Heavy promotions drew the crowds and kept the cash registers ringing at the nation’s large discounters during the first official weekend of the holiday shopping season. But specialty stores didn’t have as much luck as wary consumers tended to stay away from the malls.
The number of mall visitors Friday, Saturday and Sunday fell 7.4 percent from 2000, while the number of people shopping in department stores fell by 11.7 percent, according to the RCT National Retail Traffic Index, which tracks such data for retailers.
“I think the anecdotal reports confirm that this is going to be a pretty weak Christmas,” said Frank Badillo, senior retail economist at consulting group Retail Forward in Columbus, Ohio. “I expect there is going to be a lot of variation because the falloff in the economy has affected different parts of the country differently.”
Sales at stores open at least a year rose 2.3 percent over the comparable three-day period last year, according to Telecheck Services Inc., which analyzed checks written by consumers at 27,000 locations. Checks account for about one-third of retail spending.
The weekend’s sales fall in line with TeleCheck’s forecast of a 2 percent increase in same-store sales over the 32-day shopping season. In the District, sales climbed 1.4 percent, according to Telecheck.
With the emphasis on home and toys this year, stores like Wal-mart and Target had “a great holiday weekend,” said Stewart Cohen, a principal at the Ozer Group, a Needham, Mass., retail consulting firm. “The guys that struggled were the mall-based retailers.”
Mr. Cohen said consumers’ mindsets have changed to “I need rather than I want … and there’s a gravitation to home,” leaving clothing stores out in the cold.
Wal-Mart, the nation’s largest retailer with about 2,700 discount stores, reported record single-day sales on Friday of $1.25 billion. That’s compared with $1.1 billion on the same day last year with about 100 fewer stores.
Home electronics, small appliances and toys were the top sellers at Wal-Mart this year.
Target, which polled about 10 percent of its 1,055 stores on Friday, reported electronics and toys were the hottest items there, too. All the stores surveyed reported sales increases for the day.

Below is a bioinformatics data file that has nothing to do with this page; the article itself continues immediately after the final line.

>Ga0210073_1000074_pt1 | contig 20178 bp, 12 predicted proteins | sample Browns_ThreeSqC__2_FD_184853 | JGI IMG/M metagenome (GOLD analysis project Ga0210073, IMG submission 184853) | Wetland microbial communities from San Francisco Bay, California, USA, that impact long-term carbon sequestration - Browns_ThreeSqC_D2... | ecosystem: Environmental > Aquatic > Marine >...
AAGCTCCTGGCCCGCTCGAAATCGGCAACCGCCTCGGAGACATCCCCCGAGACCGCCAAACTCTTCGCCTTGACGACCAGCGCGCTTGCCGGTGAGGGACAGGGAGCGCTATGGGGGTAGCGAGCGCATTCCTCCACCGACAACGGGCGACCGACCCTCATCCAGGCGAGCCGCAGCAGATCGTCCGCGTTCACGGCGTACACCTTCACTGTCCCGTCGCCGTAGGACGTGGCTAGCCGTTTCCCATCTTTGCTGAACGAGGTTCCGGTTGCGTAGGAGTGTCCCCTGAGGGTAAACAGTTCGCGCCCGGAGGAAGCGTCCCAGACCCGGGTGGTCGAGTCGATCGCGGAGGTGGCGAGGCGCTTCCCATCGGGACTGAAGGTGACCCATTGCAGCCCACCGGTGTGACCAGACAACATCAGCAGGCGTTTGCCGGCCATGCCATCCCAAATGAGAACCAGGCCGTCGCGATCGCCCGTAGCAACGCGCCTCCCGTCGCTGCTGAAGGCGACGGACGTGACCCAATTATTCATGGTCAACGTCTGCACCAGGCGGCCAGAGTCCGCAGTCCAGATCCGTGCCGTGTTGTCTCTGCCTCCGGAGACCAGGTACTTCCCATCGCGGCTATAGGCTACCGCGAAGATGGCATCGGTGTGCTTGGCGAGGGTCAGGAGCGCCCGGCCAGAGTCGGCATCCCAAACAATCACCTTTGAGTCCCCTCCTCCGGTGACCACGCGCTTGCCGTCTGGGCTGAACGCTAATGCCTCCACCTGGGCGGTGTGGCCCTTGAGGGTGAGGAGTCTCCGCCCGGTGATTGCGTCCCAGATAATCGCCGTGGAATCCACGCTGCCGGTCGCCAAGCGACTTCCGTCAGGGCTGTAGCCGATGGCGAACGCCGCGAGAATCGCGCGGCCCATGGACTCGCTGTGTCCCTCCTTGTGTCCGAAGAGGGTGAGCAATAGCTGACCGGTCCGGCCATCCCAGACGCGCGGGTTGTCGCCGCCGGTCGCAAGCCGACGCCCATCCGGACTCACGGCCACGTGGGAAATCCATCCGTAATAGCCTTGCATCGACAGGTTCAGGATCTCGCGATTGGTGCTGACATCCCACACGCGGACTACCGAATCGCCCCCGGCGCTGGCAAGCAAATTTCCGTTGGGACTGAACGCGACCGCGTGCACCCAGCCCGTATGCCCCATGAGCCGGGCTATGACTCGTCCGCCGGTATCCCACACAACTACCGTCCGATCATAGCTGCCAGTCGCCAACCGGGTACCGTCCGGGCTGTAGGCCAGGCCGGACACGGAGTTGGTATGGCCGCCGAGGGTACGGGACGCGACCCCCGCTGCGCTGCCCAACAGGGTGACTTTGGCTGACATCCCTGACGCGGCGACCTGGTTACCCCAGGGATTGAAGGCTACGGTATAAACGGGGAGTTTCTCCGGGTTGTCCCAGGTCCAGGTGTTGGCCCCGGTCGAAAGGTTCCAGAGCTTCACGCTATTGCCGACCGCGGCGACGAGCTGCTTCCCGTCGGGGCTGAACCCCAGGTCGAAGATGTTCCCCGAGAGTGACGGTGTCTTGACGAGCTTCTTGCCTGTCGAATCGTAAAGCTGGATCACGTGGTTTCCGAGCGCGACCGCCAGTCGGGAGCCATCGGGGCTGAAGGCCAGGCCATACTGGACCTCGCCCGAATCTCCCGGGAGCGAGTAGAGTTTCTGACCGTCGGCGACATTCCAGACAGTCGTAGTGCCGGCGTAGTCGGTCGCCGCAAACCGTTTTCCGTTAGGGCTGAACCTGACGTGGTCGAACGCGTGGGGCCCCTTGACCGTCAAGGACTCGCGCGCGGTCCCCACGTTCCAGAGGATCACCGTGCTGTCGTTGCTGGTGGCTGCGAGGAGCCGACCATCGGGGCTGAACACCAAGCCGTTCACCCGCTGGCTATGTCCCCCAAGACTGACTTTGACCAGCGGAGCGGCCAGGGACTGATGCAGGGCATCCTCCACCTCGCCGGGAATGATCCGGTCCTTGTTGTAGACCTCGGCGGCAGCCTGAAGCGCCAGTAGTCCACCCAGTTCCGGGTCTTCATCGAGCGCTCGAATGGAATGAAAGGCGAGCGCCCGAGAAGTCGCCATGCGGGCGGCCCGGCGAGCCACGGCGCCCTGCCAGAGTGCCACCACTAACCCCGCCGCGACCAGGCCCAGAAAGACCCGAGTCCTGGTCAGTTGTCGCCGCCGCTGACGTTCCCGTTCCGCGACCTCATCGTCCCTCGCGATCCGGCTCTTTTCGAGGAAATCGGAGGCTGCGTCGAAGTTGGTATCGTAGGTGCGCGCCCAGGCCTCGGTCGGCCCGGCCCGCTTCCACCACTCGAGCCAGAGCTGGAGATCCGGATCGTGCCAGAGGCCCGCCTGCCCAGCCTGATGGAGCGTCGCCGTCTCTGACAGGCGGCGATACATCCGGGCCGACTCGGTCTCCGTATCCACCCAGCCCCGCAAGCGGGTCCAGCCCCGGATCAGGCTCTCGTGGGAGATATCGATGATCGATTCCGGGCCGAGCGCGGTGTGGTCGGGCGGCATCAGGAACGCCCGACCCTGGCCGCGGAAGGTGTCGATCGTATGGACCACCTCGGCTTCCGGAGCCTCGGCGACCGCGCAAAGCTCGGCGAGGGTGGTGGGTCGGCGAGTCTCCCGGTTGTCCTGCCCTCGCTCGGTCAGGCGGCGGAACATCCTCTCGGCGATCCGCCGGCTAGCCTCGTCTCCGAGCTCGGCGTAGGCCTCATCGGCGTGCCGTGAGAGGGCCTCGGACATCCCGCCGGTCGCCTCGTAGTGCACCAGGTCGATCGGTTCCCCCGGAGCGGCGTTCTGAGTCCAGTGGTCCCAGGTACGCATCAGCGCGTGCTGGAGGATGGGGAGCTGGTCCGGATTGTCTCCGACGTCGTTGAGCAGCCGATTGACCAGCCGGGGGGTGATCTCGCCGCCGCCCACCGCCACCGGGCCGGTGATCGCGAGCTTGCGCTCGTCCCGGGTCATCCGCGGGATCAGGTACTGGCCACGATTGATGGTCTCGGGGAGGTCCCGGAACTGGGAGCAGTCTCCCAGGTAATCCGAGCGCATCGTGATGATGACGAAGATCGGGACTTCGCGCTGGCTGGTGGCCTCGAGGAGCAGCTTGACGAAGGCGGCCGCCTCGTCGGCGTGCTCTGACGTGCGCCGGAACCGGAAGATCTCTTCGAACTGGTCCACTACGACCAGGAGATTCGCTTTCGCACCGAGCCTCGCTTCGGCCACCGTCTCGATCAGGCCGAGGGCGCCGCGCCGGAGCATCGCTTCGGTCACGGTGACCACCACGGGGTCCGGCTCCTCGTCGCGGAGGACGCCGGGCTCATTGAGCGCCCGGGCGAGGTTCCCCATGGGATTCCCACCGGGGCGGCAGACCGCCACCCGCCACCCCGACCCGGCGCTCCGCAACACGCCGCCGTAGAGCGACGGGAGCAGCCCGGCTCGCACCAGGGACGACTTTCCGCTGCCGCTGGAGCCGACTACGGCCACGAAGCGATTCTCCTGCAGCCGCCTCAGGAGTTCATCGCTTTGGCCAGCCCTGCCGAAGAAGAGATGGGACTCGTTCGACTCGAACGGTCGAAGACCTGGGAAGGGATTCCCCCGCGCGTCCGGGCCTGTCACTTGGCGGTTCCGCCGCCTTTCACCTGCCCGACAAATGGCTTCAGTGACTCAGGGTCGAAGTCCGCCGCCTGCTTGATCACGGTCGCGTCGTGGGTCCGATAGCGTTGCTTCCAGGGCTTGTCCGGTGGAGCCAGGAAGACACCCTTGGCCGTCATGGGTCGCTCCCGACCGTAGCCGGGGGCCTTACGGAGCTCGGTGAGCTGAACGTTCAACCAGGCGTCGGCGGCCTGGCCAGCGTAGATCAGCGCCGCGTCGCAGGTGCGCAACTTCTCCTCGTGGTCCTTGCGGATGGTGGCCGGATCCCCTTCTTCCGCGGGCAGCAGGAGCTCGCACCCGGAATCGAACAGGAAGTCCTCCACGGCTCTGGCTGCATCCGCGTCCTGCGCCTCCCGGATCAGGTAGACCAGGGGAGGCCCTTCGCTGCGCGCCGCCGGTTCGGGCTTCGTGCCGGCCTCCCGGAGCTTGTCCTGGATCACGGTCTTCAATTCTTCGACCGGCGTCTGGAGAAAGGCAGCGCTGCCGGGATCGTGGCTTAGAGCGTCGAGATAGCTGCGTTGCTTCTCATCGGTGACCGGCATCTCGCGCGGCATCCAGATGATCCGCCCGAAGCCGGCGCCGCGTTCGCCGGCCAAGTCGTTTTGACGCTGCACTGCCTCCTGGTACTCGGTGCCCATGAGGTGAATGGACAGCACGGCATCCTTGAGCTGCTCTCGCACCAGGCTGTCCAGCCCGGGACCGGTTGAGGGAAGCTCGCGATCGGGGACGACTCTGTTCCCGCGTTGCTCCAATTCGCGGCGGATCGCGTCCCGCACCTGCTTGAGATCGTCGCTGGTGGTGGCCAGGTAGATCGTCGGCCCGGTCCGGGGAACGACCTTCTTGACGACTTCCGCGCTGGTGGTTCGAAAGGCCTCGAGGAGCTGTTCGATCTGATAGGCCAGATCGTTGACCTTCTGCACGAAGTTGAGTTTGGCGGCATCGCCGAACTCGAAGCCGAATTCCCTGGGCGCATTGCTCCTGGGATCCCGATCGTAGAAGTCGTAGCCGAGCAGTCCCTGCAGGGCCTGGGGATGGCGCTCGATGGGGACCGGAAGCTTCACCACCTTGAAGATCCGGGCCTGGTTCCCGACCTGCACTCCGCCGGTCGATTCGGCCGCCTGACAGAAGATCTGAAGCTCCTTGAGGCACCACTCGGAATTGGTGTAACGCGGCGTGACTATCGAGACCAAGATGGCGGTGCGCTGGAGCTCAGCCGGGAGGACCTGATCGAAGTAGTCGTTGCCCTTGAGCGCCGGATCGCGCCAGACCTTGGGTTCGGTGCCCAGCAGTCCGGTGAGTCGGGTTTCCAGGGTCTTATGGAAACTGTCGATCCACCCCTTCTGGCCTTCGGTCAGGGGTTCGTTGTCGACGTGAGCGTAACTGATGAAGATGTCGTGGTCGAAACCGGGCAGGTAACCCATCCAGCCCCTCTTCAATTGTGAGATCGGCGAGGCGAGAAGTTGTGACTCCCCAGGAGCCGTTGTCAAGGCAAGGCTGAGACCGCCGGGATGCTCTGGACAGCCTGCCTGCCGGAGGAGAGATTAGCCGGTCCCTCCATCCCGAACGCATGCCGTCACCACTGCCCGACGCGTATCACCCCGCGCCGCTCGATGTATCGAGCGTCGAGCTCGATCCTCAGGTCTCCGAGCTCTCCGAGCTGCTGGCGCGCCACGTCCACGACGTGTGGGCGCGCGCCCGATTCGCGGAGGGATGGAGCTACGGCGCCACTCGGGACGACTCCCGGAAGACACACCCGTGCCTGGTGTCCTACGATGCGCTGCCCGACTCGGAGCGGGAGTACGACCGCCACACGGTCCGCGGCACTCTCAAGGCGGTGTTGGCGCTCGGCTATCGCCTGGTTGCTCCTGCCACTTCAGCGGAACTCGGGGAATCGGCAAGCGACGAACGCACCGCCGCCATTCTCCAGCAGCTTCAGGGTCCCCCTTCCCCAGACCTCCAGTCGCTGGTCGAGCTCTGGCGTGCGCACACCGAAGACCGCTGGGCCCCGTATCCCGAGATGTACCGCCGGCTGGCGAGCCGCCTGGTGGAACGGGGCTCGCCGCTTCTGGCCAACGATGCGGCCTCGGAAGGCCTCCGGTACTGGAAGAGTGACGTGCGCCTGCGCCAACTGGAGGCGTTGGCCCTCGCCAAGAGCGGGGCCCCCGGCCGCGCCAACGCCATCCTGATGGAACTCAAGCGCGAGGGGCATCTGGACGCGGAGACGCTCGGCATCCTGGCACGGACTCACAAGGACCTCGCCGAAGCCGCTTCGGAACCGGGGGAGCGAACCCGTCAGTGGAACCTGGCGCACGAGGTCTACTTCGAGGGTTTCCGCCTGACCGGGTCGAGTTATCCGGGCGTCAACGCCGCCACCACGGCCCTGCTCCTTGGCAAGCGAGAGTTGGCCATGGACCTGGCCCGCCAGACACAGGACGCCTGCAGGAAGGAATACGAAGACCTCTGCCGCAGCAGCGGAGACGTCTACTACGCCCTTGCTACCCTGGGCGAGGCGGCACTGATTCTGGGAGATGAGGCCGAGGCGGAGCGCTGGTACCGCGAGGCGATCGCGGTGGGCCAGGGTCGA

Sales for the Thanksgiving weekend were generally expected to be flat to slightly higher than last year, but heavy promotions and discounts used to persuade customers to open their wallets may slice into profits.
“It was interesting to see how retailers have not hesitated to cut prices from the opening bell I think they know it’s going to be a weak Christmas,” Mr. Badillo said. “A lot of the traffic has been generated by the deep discounts.”
Department stores like Hecht’s, Bloomingdale’s and Lord & Taylor offered savings of 20 to 50 percent on merchandise. Some retailers like Macy’s offered early-bird savings from 7 a.m. to 11 a.m. on Friday and Saturday.
“It’s part of getting people in the stores,” Mr. Cohen said. “They want to get a jump on business.”
Typically, the first shopping weekend of the holiday season beginning the day after Thanksgiving gauges how retailers will do for the rest of the season. But “Black Friday,” which retailers have relied on to pull their ledgers out of the red for the year, has lost some significance in recent years because people have been waiting much later in the season to do their shopping.
Sales during the Thanksgiving weekend have accounted for less than 10 percent of retailers’ overall holiday sales for the past four years, according to the International Council of Shopping Centers.
“There is a long 32-day shopping season this year and an extra day at the end for last-minute shopping,” said William Ford, TeleCheck’s senior economic adviser.
“We anticipate the strongest sales to occur in the last week before Christmas.”
Online shopping posted gains compared with normal shopping days, but its increase was not as strong as last year’s, according to market research group Nielsen/NetRatings Inc.
Twenty-two percent more home Internet users shopped on Friday, the day after Thanksgiving, compared with the daily average for Monday through Thursday.
That growth compares with a 27 percent jump during last year’s post-Thanksgiving holiday shopping.
This report is based in part on wire service reports.